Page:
Olympus 35 EC

Discussion in 'Beginner Questions' started by garybowen, May 11, 2017.

  1. Hi,

    I just picked up this Olympus 35 EC and I put in 675 zinc hearing aide batteries as a poster suggested.
    How do I know if the camera is actually working? It's all automatic. Is it that yellow window on the left hand of side of the deck that should light up? There is a ding on the left hand corner of the deck.
    The guide #ring won't move, as well.

    I hear the shutter trip, but don't see the diaphram open when pointing at a light source.

    Thanks for any help. (I just joined) Gary

    olympus35EC_B.jpg olympus35EC_A.jpg
     
  2. Thanks, Jim!
    I picked it up sight-unseen, so I'm expecting this sweetie to be defective it having a ding where it is, and that the GN ring is jammed.

    Cheers!

    Gary
     
  3. I assume you mean when you open the back of the camera and try to look through the lens as you trip the shutter. If you're hearing it, it's almost certainly firing. It wouldn't let you recock the shutter if it wasn't.

    Try setting the lowest ISO the camera supports and the largest aperture it offers. If this model lets you, set the shutter speed to the slowest it has, too. I believe this is a pretty simple camera, so it may not have all those settings available, but set as many as you can, then try again. You should be able to see it.
     
  4. Hey Davecz,
    thanks. I found battery equivalents for my 35EC and the battery check and function work. The instruction manual says 'not' to operate the camera without proper battery/voltage. Because the camera is fully automatic I won't be able to tell if it's 'really' working till I finish and develop this roll of film. Thanks again....!
     
  5. Oh, well. The good news is that those cameras are generally quite robust, so it will most likely operate just fine. The lenses are usually quite good, too. Good luck with it.
     
    garybowen likes this.
  6. The Olympus 35 EC does not have a mechanism to prevent activation of the shutter release if there is no power -- that was the major improvement of the EC-2. On the original EC, the only way to know if the shutter is actually working is to be sure the yellow lamp on the top illuminates when the release button is pressed part way down. Otherwise you can blithely wind and snap through an entire roll, but the shutter may never open.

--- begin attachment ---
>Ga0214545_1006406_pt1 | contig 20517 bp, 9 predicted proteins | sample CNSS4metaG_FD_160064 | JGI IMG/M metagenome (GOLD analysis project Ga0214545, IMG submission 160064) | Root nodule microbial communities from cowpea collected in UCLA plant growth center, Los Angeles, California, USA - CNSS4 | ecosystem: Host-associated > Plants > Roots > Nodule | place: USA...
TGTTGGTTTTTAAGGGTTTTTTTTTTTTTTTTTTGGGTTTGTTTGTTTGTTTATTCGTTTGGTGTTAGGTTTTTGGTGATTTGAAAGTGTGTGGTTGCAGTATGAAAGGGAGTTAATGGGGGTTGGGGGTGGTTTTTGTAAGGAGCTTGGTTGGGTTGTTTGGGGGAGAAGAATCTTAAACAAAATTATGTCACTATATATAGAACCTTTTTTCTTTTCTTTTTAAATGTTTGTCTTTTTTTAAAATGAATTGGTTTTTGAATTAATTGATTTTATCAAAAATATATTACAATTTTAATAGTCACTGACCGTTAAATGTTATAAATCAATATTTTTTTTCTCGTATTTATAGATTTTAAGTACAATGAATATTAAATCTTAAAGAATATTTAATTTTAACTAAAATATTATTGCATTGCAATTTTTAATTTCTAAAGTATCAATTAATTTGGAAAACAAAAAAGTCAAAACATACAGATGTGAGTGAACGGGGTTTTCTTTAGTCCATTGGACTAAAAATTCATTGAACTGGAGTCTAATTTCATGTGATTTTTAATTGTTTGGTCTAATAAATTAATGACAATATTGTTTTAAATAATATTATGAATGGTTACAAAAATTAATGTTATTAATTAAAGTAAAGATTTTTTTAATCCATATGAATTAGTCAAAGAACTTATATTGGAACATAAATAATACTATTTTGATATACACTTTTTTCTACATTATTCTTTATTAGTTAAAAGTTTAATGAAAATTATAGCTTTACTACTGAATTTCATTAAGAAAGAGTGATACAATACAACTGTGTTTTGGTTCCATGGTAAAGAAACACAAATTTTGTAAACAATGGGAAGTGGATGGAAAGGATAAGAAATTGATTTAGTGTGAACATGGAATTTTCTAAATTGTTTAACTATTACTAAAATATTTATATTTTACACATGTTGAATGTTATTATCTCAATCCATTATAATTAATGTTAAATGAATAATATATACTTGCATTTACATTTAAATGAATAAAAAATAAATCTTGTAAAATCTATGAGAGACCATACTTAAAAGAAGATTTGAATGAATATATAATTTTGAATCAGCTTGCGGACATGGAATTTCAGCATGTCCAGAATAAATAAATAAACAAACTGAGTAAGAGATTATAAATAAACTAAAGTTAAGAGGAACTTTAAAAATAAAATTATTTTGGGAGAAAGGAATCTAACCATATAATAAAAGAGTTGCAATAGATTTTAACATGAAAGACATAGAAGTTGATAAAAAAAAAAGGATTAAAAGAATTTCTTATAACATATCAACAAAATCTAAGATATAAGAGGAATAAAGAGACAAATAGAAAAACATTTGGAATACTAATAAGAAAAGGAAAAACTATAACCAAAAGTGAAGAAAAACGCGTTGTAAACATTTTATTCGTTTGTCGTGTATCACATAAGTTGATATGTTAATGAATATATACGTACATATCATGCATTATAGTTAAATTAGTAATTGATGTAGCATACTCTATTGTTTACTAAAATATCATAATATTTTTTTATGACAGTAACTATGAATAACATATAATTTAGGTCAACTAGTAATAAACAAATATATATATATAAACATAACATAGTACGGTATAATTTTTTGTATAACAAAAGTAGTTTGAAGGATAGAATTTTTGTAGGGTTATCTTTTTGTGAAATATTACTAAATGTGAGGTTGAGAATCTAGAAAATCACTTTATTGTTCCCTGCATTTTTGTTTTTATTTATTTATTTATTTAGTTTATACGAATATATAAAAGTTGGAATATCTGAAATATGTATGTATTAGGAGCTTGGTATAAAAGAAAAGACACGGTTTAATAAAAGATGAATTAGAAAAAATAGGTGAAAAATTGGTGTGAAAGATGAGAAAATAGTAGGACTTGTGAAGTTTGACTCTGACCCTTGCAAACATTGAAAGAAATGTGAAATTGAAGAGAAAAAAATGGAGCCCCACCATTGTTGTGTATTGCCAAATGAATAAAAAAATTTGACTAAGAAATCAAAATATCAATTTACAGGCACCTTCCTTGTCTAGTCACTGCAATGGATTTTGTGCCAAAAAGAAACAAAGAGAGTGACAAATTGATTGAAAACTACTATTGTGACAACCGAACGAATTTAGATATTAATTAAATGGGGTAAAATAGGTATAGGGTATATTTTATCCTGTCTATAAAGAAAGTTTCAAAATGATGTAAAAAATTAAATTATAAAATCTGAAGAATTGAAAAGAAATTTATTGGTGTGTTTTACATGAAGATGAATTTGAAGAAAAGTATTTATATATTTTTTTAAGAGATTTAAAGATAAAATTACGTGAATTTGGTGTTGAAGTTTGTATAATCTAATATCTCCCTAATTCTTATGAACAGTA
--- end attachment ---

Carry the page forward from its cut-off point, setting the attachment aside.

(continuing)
If the yellow lamp never illuminates, it's likely power failure -- if not bad batteries, check the battery contacts inside the battery chamber, as well as the battery cover itself. Type 640 batteries were notorious for leaking and corroding the contacts and destroying the wires going to the camera circuit, and flooding the battery cover itself with corrosion.

    If you have a voltmeter, check resistance between the outer metal of the battery cover and the chrome battery contact itself. If there is continuity, you can carefully pry up the black plastic plate glued to the metal part of the battery cover, clean any corrosion and put some insulating tape where the battery contact plate is exposed on the underside of the plastic, and glue the plastic plate back in place. If you suspect corrosion has invaded the battery contacts themselves (almost guaranteed), you can carefully pry up the battery chamber (once the bottom cover has been removed) and access the wires leading to the circuit board. The wires (one red, one blue) should lead to a solder joint within an insulating sleeve -- from there I'll leave it up to you how to will "install" replacement contacts, since you're likely going to be using something other than original 640's.
     
  7. The Olympus-35 EC/EC2/ECR series cameras are larger than the super-tiny Olympus XA series cameras, and larger (correction - SMALLER) than the small Olympus 35 RC cameras. They are tiny, but solid - they feel heavy in the hand, and having had the tops off several of these now, I can say that they are well-constructed.
    The body of the camera resembles the Olympus 35 RC. It is smaller and much thinner. The ECR is a tiny bit (very tiny bit) thicker than the EC/EC2 in order to accommodate the rangefinder mechanism. Both cameras are matte silver with black leatherette covering, they have an interesting rewind lever on the bottom of the camera, and they wind film backwards from most 35's - the roll is on the right and winds to the left. Since the rewind is on the bottom, that also means that the frames are 'upside down' for scanning purposes when you load them with the frame numbers